CrowdStrike, the firm investigating Russian hacks, raised $100M, now valued around $1B

The business of hacking has dealt a huge blow to our democracy, not to mention a plethora of organizations and individuals, and our collective sense of sanity. One silver lining, however, has been that it has led to the emergence of a number of security startups that are building and deploying a range of tools to try to track and stop the nefarious activity. One of the larger of these, CrowdStrike, today is announcing that it has raised $100 million, and is now valued at $1 billion.

CrowdStrike, based out of Irvine, CA, may not be a household name, but the company has been at the center of some of the biggest and most high-profile hacking investigations of recent times. Specifically, it was the first to publish evidence of the Russian government interfering in the U.S. election by hacking into and subsequently releasing emails for the Democratic National Committee. That report was originally published in December; parts of it have subsequently been revised. In the interim, the company has also remained at the center of wider conversations about alarming developments and trends in this area.

The funding was led by existing investor Accel, with participation from CapitalG (previously called Google Capital, which led its previous $100 million round), and three of its customers: Warburg Pincus, March Capital Partners and Telstra, the Australian carrier. CrowdStrike has now raised $256 million in funding to date.

CrowdStrike says that the funding, and the big boost to its valuation, is due in part to the huge spike it has seen in demand from customers.

“CrowdStrike’s rapid market penetration has been one of the most impressive things we’ve seen,” said Sameer Gandhi, partner at Accel, in a statement. “The investment will enable CrowdStrike to build on the incredible momentum the company has experienced globally and expand its presence in domestic and international markets to meet the demand for its platform and services.”

The company’s flagship product, its Falcon platform, focuses on endpoint protection. It competes against tradition antivirus software to protect systems that have been build using cloud services and other next-generation architectures that traditional antivirus solutions are less well equipped to cover. This includes protection against malware that is powered by machine learning using behavioral blocking; ransomware and zero-day exploits; and signature-less malware.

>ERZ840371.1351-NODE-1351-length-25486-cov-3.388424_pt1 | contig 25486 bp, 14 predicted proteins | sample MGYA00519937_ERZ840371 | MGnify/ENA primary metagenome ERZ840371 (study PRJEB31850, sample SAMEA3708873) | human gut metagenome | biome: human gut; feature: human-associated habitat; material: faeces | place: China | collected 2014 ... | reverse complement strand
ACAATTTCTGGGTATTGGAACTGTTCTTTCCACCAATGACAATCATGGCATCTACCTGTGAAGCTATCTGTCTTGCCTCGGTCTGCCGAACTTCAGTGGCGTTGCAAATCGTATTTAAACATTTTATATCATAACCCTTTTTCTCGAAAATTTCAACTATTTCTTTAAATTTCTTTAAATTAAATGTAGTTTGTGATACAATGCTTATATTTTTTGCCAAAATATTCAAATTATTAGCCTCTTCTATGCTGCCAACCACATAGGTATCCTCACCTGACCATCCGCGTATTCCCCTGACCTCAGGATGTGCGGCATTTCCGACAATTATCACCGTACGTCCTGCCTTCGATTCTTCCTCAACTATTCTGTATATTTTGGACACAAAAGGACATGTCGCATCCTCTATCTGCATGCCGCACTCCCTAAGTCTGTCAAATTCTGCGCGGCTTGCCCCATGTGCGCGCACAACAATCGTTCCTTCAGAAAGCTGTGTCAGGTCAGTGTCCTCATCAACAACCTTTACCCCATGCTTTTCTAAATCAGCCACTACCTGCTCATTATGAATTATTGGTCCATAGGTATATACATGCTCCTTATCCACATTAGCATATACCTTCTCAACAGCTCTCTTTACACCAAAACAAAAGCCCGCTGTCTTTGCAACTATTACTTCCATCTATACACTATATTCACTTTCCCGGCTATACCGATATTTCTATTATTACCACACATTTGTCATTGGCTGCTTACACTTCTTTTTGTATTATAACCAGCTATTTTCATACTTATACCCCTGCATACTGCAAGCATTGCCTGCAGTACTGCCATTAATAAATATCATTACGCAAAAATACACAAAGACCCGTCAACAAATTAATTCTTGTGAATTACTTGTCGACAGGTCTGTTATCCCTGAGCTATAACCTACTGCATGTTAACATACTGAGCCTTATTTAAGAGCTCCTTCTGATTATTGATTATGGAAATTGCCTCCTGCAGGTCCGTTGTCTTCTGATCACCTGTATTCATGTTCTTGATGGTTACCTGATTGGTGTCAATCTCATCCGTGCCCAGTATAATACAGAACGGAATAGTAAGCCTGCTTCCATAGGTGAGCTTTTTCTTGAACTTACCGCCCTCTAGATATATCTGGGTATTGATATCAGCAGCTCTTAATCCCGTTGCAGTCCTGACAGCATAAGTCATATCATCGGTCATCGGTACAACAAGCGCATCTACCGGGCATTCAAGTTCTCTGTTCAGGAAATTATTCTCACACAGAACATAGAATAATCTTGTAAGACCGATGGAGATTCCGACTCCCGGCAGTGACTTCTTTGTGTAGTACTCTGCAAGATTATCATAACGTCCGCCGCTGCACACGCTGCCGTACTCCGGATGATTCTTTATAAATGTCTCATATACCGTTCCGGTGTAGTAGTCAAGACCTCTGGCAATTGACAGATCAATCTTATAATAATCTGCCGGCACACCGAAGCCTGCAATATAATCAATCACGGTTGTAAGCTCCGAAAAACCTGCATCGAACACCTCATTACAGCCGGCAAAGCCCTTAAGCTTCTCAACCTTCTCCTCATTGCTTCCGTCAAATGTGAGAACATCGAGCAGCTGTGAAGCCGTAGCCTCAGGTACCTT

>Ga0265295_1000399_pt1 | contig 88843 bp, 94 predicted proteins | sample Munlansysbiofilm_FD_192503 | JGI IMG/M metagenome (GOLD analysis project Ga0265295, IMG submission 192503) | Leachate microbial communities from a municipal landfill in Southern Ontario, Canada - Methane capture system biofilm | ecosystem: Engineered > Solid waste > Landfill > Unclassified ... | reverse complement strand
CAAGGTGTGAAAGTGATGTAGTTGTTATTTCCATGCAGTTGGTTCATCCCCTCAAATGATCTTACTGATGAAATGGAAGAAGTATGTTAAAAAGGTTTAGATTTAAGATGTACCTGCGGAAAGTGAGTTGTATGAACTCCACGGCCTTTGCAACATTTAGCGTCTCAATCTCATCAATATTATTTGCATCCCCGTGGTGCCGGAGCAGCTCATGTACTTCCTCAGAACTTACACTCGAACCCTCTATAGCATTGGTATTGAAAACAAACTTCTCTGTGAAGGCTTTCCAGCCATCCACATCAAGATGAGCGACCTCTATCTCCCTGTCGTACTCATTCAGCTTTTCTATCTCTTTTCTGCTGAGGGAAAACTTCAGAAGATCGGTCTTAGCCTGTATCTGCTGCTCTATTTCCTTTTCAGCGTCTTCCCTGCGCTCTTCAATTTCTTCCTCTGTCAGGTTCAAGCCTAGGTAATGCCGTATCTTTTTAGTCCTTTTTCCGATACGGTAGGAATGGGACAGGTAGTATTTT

Other next-generation security firms in the same space include Cylance and Carbon Black, although investors (predictably?) believe CrowdStrike is the stronger of the pack.

Gene Frantz, partner at CapitalG, notes that his firm “evaluated the entire endpoint protection market” before investing “and found CrowdStrike’s approach and technology to be absolutely best-in-class in offering an end-to-end platform, fully powered by the cloud, coupled with security services and threat intelligence for a complete approach to endpoint protection.

Nevertheless, business for these firms has effectively exploded in recent months, with the larger market for endpoint security protection forecast to be worth over $17 billion by 2020 (a figure from 2016 — meaning the recent hacks could have pushed that figure even higher).

Today CrowdStrike does not reveal its revenue figures but says that it has endpoint deployments in 176 countries and processes 40 billion security events each day.

According to CrowdStrike, it has seen 476 percent growth in new endpoint protection platform (EPP) subscriptions, year-over-year; 382 percent growth in endpoint protection platform (EPP) subscriptions for Fortune 500 customers, year-over-year; 400 percent growth in the number of $1 million or greater transactions, year-over-year; 253 percent growth in endpoint protection platform (EPP) sensors deployed, year-over-year.

And as CrowdStrike itself becomes smarter as a result of its own basis in machine learning, this economy of scale in effect makes it more powerful.

The company will be using the funding both to continue investing in its platform but also for business development in new markets, the company said.

“As we continue to drive our revolutionary platform to market, this substantial financial backing will allow us to expand engineering, sales, marketing, and operational resources to maintain our position as the industry leader in endpoint security and grow at an even faster rate,” said George Kurtz, CrowdStrike’s co-founder and chief executive officer, in a statement.